19. ^ Seyfried, Vincent F. (1961). "Full text of "Story of the Long Island Electric Railway and the Jamaica Central Railways, 1894-1933 /"". archive.org. F. E. Reifschneider. Retrieved 20 December 2015. 
  20. ^ a b "Hylan Jitney Bus In Elmhurst Crash Overturns; 27 Hurt: Locked Wheels With Touring Car in queens Boulevard Jam. Both Cars Wrecked.". Brooklyn Daily Eagle. August 30, 1920. Retrieved 2 January 2016 – via Newspapers.com. 
  21. ^ "City Bus Line for Jamaica: Service to Manhattan Starts Today Along Suspended Trolley Routes". The New York Times. August 16, 1920. Retrieved 4 January 2016. 
  22. ^ "5-Cent Ride Extended: New Fare Point Fixed on Manhattan & Queens Trolley System". The New York Times. November 1, 1923. Retrieved 3 January 2016. 
  23. ^ "Deadlock Delays Queens BoulevarD: Removal of Trolley Tracks Leads to a Controversy Which Prevents Improvement". The New York Times. July 19, 1924. Retrieved 3 January 2016. 
  24. ^ "Work On Queens Road Soon: Contractors to Get Order to Move Tracks on Boulevard". The New York Times. March 9, 1927. Retrieved 3 January 2016.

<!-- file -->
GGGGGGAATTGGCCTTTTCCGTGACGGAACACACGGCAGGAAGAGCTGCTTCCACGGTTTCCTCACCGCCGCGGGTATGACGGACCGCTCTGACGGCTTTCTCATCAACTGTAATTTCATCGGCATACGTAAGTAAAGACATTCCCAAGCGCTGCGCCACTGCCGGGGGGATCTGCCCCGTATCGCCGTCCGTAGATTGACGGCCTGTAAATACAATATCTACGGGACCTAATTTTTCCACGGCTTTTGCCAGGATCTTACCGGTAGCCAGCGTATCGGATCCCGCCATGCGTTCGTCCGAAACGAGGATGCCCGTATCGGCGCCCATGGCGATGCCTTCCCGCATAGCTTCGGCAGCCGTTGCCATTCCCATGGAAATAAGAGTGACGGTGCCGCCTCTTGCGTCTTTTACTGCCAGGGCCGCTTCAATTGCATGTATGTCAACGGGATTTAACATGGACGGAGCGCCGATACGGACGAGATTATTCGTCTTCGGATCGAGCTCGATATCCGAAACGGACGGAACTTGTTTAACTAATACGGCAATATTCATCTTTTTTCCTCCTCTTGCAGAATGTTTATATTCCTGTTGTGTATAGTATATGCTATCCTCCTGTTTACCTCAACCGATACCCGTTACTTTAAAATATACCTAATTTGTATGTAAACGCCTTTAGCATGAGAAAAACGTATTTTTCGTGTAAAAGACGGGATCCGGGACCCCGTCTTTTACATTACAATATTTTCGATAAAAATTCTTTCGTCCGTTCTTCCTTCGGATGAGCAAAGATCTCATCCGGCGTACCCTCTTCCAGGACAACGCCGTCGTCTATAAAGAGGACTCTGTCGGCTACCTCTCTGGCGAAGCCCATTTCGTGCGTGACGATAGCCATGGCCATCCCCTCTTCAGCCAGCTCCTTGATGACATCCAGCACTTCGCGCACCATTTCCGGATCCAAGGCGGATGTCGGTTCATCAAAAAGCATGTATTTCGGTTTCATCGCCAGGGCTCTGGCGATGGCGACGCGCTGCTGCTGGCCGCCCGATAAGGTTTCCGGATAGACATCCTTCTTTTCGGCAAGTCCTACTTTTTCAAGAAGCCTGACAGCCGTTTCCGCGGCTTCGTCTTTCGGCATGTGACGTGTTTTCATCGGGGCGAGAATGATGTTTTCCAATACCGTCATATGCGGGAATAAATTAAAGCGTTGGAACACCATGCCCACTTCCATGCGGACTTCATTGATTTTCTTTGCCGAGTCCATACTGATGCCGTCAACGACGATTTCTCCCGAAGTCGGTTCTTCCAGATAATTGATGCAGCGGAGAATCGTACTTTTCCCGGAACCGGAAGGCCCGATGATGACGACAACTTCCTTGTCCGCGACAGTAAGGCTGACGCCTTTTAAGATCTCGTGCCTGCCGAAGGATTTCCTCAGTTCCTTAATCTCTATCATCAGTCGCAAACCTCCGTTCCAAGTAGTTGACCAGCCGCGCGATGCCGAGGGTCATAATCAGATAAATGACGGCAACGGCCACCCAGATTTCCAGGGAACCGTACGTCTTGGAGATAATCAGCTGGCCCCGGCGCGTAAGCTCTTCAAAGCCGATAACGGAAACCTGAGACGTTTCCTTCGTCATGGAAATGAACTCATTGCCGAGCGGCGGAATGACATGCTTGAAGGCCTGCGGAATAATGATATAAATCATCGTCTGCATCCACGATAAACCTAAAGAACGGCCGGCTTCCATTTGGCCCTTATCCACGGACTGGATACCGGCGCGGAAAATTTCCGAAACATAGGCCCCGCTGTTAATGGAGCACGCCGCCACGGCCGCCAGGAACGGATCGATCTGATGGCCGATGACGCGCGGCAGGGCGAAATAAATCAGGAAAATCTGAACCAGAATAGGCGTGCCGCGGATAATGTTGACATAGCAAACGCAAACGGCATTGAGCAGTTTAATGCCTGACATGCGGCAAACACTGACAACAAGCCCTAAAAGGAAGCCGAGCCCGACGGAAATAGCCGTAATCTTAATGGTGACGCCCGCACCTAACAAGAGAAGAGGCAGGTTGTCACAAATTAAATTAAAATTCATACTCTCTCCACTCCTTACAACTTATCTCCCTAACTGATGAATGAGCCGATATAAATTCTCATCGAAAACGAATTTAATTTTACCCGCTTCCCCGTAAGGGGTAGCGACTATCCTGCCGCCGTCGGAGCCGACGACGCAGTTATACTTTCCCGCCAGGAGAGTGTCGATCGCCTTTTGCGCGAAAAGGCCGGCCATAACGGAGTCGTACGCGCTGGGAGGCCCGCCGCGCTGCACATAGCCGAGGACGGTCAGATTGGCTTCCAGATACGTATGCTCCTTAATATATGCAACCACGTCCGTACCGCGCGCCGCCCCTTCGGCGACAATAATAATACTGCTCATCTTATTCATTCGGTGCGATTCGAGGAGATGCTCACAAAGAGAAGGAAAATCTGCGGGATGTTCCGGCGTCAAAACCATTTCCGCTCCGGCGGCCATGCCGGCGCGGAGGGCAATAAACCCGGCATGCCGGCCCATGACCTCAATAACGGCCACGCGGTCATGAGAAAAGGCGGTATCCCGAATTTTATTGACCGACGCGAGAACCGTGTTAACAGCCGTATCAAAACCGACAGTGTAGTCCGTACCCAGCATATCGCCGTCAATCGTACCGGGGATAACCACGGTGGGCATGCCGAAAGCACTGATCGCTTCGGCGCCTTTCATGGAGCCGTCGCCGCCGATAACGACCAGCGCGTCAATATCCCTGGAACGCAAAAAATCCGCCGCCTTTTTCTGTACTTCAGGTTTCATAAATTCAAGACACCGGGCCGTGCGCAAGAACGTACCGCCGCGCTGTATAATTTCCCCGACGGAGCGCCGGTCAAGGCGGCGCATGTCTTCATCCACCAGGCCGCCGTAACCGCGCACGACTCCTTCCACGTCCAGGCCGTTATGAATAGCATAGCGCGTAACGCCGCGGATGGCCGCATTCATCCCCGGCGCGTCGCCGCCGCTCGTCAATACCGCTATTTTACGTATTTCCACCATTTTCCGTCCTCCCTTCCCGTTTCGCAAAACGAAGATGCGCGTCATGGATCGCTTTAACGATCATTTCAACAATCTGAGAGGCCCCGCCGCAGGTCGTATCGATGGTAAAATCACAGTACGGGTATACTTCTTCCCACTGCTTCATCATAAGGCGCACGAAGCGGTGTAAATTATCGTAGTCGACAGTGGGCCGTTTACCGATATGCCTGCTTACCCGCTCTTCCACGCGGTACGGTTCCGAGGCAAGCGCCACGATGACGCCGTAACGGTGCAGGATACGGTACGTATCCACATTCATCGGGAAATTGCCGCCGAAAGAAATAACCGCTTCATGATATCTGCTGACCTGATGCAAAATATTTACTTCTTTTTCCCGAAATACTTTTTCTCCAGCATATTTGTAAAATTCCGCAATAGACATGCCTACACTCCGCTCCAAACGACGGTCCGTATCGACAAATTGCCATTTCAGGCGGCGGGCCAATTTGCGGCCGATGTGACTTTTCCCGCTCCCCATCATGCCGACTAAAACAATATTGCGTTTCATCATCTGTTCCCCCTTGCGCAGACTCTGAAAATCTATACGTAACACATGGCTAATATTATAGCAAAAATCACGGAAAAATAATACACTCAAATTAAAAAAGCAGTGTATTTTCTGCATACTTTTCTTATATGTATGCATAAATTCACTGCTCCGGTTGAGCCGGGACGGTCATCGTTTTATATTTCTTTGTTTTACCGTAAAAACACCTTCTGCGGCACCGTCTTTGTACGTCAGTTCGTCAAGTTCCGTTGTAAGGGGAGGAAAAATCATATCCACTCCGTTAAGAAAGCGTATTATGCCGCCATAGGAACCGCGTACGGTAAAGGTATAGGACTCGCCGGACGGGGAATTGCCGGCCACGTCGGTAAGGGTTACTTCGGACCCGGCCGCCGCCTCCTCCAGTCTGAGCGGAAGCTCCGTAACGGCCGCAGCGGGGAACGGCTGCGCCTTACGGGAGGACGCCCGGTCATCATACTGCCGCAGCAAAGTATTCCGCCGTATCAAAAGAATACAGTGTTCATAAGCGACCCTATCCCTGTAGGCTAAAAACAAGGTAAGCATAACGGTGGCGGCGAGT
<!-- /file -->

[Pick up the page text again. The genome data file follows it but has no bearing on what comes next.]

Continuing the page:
25. ^ "Opposes Bus Line Plan: Traction Company to Fight Queens Boulevard Project". The New York Times. July 31, 1925. Retrieved 3 January 2016. 
  26. ^ "Action Is Put Off On Buses In Queens: Delaney Board Favors Delay in Granting Franchises for Boulevard Line". The New York Times. June 10, 1927. Retrieved 3 January 2016. 
  27. ^ "Plan To Get Bus Line On Queens Boulevard: Civic Workers in Move to Supplement Trolley Service or Scrap It". The New York Times. July 18, 1926. Retrieved 3 January 2016. 
  28. ^ "Queens Blvd. Bus Plan Meets Favor: Civic Groups Approve Move to End Trolleys.". Brooklyn Daily Eagle. April 17, 1927. p. 18. Retrieved 2 January 2016 – via Newspapers.com. 
  29. ^ "Mayor Signs Grant Dooming Car Line: Approves Franchise for buses to Queens Upon Payment of $318,000 Back Taxes". The New York Times. December 13, 1936. Retrieved 3 January 2016.